The planet's oceans could rise by 20m if the world fails to keep emissions below the threshold set by the Paris Agreement.
A new study, led by Victoria University and published in prestigious scientific journal Nature, showed up to one-third of Antarctica's ice sheets melted during a time in Earth's history when carbon dioxide levels were around the same as today.
As a response to that high CO2, temperatures in the Pliocene epoch, around three million years ago, were several degrees warmer.
"This study has important implications for the stability of the Antarctic ice sheet and its potential to contribute to future sea levels," Victoria University glaciologist Professor Tim Naish said.
"If we do not keep our greenhouse gas emissions in line with the Paris Climate Agreement target of two degrees warming, then we may potentially lose not only the West Antarctic Ice Sheet - but also the vulnerable margins of the East Antarctic Ice Sheet."
Antarctica's vast ice sheets store an equivalent 60m of potential sea level rise – and scientists have been urgently trying to understand how the frozen continent might respond to a warming world.
A lesson from the past
In the new study, Dr Georgia Grant, a recent Victoria graduate now based at GNS Science, used a new method of analysing marine geological sediments to construct a global sea level record.
By analysing the size of particles moved by waves, Grant was able to then infer how much oceans had risen millions of years in the past.
The best place to search for these clues happened not to be in the icy environs of Antarctica, but right here in New Zealand, in the Whanganui Basin.
She was ultimately able to show that, during the past warm period of the Pliocene, global sea levels regularly fluctuated between 5 to 25m.
A crucial point was that more than 90 per cent of the heat from global warming to date has gone into the ocean - and much of it into the Southern Ocean which bathes the Antarctic ice sheet.
One-third of Antarctica's ice sheet— equivalent to up to 20m sea level rise — sat below sea level and was vulnerable to widespread and catastrophic collapse from ocean heating.
It melted in the past when atmospheric carbon dioxide levels were 400 ppm, as they are today.
"Our new study supports the idea that a tipping point may be crossed, if global temperatures are allowed to rise more than two degrees, which could result in large parts of the Antarctic ice sheet being committed to melt-down over the coming centuries," she said.
"It reinforces the importance of the Paris target."
She said the study also has implications for computer-based ice sheet modelling.
"Our new sea-level estimates provide a target for testing the results from computer models and improving their ability to make accurate projections of the Antarctic contribution to global sea-level rise."
An emerging threat
Scientists have long been building up a picture of what happened to the highly-sensitive, marine-based parts of Antarctica's ice sheets when CO2 levels were last sitting at 400 parts per million.
The new study fleshed that picture out more by showing how such parts of both East and West Antarctica were regularly lost during warm inter-glacial periods of the Pliocene.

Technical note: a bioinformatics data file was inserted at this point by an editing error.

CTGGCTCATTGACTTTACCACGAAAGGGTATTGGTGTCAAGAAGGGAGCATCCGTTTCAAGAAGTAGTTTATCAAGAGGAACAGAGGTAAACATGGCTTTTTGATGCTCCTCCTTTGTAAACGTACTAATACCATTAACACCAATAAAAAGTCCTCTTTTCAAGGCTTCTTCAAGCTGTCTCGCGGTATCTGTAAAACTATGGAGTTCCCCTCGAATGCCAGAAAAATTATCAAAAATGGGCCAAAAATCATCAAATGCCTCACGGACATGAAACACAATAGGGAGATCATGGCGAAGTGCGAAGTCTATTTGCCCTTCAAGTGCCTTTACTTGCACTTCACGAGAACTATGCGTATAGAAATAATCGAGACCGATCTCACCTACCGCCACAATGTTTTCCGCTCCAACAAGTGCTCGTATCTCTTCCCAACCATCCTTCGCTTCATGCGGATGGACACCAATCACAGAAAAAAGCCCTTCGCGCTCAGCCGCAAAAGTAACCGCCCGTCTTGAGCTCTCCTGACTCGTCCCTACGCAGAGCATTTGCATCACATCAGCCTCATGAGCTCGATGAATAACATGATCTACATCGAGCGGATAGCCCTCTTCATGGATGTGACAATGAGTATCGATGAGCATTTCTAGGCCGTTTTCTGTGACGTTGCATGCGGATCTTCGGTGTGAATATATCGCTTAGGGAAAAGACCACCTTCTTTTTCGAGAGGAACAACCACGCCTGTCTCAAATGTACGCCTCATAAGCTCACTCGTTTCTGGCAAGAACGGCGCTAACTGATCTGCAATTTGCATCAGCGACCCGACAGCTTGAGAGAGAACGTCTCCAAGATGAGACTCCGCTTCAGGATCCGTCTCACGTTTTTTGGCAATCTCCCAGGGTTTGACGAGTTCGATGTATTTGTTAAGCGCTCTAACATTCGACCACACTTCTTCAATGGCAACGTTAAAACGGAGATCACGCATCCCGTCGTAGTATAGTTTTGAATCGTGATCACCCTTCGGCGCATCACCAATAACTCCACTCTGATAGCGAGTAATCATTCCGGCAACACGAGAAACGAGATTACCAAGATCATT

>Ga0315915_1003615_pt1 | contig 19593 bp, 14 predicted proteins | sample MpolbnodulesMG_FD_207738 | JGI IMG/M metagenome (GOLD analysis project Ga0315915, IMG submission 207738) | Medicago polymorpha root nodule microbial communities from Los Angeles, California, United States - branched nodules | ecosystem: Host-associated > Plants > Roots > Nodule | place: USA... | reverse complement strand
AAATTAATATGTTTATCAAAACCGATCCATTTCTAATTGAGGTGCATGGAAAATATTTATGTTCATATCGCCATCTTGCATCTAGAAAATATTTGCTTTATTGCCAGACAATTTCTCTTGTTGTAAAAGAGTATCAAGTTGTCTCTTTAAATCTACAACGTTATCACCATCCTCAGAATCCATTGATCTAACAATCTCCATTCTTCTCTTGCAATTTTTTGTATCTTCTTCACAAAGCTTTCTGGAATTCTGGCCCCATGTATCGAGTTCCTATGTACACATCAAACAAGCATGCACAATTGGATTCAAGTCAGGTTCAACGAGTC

Naish pointed out how that, in the warmest times, the entire marine-based Antarctic ice sheets collapsed, raising global sea levels by as much as 23m.
The new findings, he said, didn't just constrain the magnitude of global sea level change, but also told us that melting of the Antarctic ice sheet was the dominant source.
Greenland may have also contributed up to five metres to the mix.
But Naish said the study didn't make things any more alarming than they were now.
"We already knew that if global warming is not restricted to the Paris target of 2C, then we potentially commit the planet to multi-metre sea-level rise over the coming centuries," he said.
"What is new is that, that commitment may involve the entire loss of the marine-based parts of the Antarctic ice sheet and Greenland.
"It reinforces just how sensitive the polar regions are to small changes in global atmospheric CO2 and average global temperature, and this is because of powerful amplifying feedbacks in the high latitudes.
"It reinforces the importance of making the Paris target if we are to save the Antarctic ice sheet."
A big outstanding question facing scientists was just how quickly these processes would play out.
"Paleoclimate records can inform on possible rates and show us that under past natural climate change sea-levels have risen as fast as 3m per century," he said.
"However, we really rely on improved computer model predictions of future ice sheet behaviour to reduce uncertainties in the near-term.
"These models are improving all the time, as we understand more about the critical processes and incorporate these into the physics of the models."
The United Nations' latest major climate change report implied Antarctica could contribute up to 20cm more than what was estimated in its landmark Fifth Assessment Report, published in 2014, if emissions kept rising at current rates.
But it didn't factor in the results of a major international ice sheet modelling initiative which will be used to make sea level rise projections in the next assessment report.
Naish said the current likely estimate for sea level rise by the end of the century, under a business-as-usual scenario, was about 1.2m.
"However, though unlikely, there is a 5 per cent chance it might be as high as 2m."